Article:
Two years ago now, my mother and I followed a whim and bought ourselves tickets to an obscure event run by our local jewelry store, Roger’s Gallery. The ticket was expensive, but we rationalized this away because there was a swag bag involved. Besides, we always love an adventure. And so our first ticket to the TrollbeadsFest was bought with the misgivings of the uninitiated. I mean, a whole weekend dedicate to a charm bracelet? How much could it possibly involve?
The alumni of the first conference knew better. The excitement was overwhelming when we walked into the door, but utterly infectious. These passionate women (and a few men) were devoted collectors and sellers. This weekend was a sort of pilgrimage for them; a chance to celebrate and renew their passion for the beads. And recognizing this devotion, the Trollbead company was there to celebrate and thank them for their ongoing support. So yes, there was a lot involved. And we two neophytes were more than ready to experience it all. And then do it again this year, and drag my sister along.
Walking in this year, it was a familiar madhouse as people rushed towards the tables full of beads. It is well-known in the community that Roger’s Gallery has “largest selection of Trollbeads in any one gallery with a vast collection of Unique and retired Trollbeads”. So my mother, sister and I grabbed a table instead, and dived into our sway bags. Full of fun things designed to show off Trollbeads love, I was particularly excited about the umbrella and the bracelet threading device. But our main goal was to dig deep and uncover the piéce de résistance, a unique bead. And this year’s was especially rare: a “sea lace” agate stone bead. Unable to source more of the cloudy light blue stone, the company had been able to produce only a few hundred. And Lise Aagaard, founder of the Trollbead company, had thoughtfully given them to Louise Rogers (who owns Roger’s Gallery with her husband Ben) for the attendees of this years TrollbeadsFest! A good percentage of the rest of the day was spent comparing the wonderful variety of the stone’s colors and patterns. Our avarice thus temporarily sated, I continued to ignore the whirl of frenzied commerce, (poor college students having a limited budget anyways) in favor of my personal reason I will continue to attend the TrollbeadsFest for as long as Louise holds it: the designers and demonstrations.
As a girl who had dabbled a bit in beading, and furthermore loves design and craftsmanship, the first conference provided a shock for me. Not only were the designers of the beads there, one woman was actually MAKING GLASS BEADS. Right there. It is mesmerizing. Only guilt for taking up a chair when other people wanted to watch made me move away from Sarah Johnson’s meditative table, and I never left for long. CEO Peter Aagaard, who also attended the 2011 Fest, seemed pretty amused by my newfound obsession, and was incredibly nice. Two designers Kim Buck and Eske Storm also attended and were happy to talk about their designs. Admittedly, I was too shy to start a conversation beyond asking for an autograph, but they did presentations later in the day.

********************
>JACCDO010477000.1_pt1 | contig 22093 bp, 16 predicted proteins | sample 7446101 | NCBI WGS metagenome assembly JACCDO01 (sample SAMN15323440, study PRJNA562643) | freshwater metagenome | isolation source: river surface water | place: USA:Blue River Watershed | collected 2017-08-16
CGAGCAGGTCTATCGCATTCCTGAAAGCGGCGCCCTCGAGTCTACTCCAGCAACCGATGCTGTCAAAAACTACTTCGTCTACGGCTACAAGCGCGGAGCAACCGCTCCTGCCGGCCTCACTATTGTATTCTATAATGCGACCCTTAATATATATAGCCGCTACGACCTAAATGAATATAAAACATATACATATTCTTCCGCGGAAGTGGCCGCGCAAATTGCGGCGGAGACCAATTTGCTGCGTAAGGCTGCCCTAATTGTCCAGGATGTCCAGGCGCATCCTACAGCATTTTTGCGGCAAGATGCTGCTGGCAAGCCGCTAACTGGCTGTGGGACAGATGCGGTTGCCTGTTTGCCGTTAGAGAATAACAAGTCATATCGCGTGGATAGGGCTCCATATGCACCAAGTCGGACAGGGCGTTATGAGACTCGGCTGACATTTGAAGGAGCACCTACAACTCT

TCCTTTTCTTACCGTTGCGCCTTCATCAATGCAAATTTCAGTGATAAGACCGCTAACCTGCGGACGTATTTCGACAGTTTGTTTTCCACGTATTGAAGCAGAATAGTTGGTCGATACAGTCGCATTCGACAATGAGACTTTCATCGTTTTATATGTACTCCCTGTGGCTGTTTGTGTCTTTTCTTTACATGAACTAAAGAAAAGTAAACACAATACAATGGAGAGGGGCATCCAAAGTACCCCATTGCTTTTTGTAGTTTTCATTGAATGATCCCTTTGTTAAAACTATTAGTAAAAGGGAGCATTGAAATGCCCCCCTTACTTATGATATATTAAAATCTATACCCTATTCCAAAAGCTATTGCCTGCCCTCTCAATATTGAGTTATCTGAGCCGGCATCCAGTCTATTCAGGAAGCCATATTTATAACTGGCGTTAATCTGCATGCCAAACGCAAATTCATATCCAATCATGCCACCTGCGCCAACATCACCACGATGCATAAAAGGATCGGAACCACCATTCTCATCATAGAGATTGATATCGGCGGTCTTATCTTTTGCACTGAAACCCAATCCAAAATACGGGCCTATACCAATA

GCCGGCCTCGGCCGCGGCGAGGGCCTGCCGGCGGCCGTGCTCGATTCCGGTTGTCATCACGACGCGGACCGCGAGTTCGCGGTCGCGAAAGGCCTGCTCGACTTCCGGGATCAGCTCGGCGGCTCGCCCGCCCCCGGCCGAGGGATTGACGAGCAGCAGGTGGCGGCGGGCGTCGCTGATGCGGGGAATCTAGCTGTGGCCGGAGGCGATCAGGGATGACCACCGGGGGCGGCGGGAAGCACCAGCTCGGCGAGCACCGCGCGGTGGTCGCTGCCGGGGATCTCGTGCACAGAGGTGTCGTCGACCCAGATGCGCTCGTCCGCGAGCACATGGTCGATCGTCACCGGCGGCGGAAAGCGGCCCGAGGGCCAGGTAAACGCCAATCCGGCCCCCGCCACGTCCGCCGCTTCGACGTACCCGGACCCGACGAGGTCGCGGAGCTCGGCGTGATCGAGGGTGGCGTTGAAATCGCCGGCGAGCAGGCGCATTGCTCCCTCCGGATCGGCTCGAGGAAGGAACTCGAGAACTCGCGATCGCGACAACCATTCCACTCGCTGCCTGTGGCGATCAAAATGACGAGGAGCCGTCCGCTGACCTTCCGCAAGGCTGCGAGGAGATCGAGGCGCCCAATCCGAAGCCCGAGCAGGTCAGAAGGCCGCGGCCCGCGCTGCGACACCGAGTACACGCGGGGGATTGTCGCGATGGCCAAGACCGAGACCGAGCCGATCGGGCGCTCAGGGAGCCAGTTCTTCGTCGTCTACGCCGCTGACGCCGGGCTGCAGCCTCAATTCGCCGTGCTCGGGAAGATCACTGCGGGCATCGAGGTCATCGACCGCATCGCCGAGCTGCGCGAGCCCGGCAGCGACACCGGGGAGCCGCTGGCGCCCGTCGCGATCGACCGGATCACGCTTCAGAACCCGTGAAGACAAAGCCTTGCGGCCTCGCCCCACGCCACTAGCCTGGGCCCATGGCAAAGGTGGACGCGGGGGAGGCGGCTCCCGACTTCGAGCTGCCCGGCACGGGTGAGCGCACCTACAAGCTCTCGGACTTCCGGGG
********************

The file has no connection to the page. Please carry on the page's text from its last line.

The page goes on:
This past year not only was Sarah back and making even more complicated beads, but Søren Nielsen was demonstrating how to make the wax forms silver beads are cast from. Søren is the original designer of Trollbeads (and bead bracelet concept) and is probably one of the nicest people I’ve ever met. Not only did he explain what he was doing as he was going along, he even started taking requests. I didn’t know what I wanted, so he designed a decorated Easter Egg for me. The coolest part is that we can then take the wax for and have a jeweler cast them for us. As soon as I have money, that is what I will do.
The process of designing a silver bead is simple in concept, and doesn’t take much in the way of space and materials. However, the detailed nature and the need to work fairly quickly requires formidable concentration and craftsmanship. Basically you use a flame to heat small amounts of red wax into malleability. Often a hollow sphere is made first to serve as a base. Then using fingers and metal tools, smaller pieces are shaped. Dots of wax serve as glue, and the bead is built up. The finished wax model is used to make a mold, from which are cast the silver beads.
Before this, I had unlikely imaginings of carefully carving and shaping the silver directly. This method was far more accessible, and I itched to try it myself. However, watching and listening to a master like Søren was almost as good, and I simply refused to move from his table for most of the day. I would have worried about seeming creepy, except I wasn’t alone. It was a privilege to watch him work, and we were all loath to stop for long. Which considering the dragon’s hoard of jewelry few paces away shows clearly the reason we all choose the Trollbeads company. Their appreciation of craft is matched by their understanding of the joy created by discovering the story behind even the most innocuous object. They have patterned their company around this idea, that every bead could serve as a reminder of a memory. At their best, the bracelets are a medium for telling and celebrating the story of a life.
ps: title inspired by this xckd comic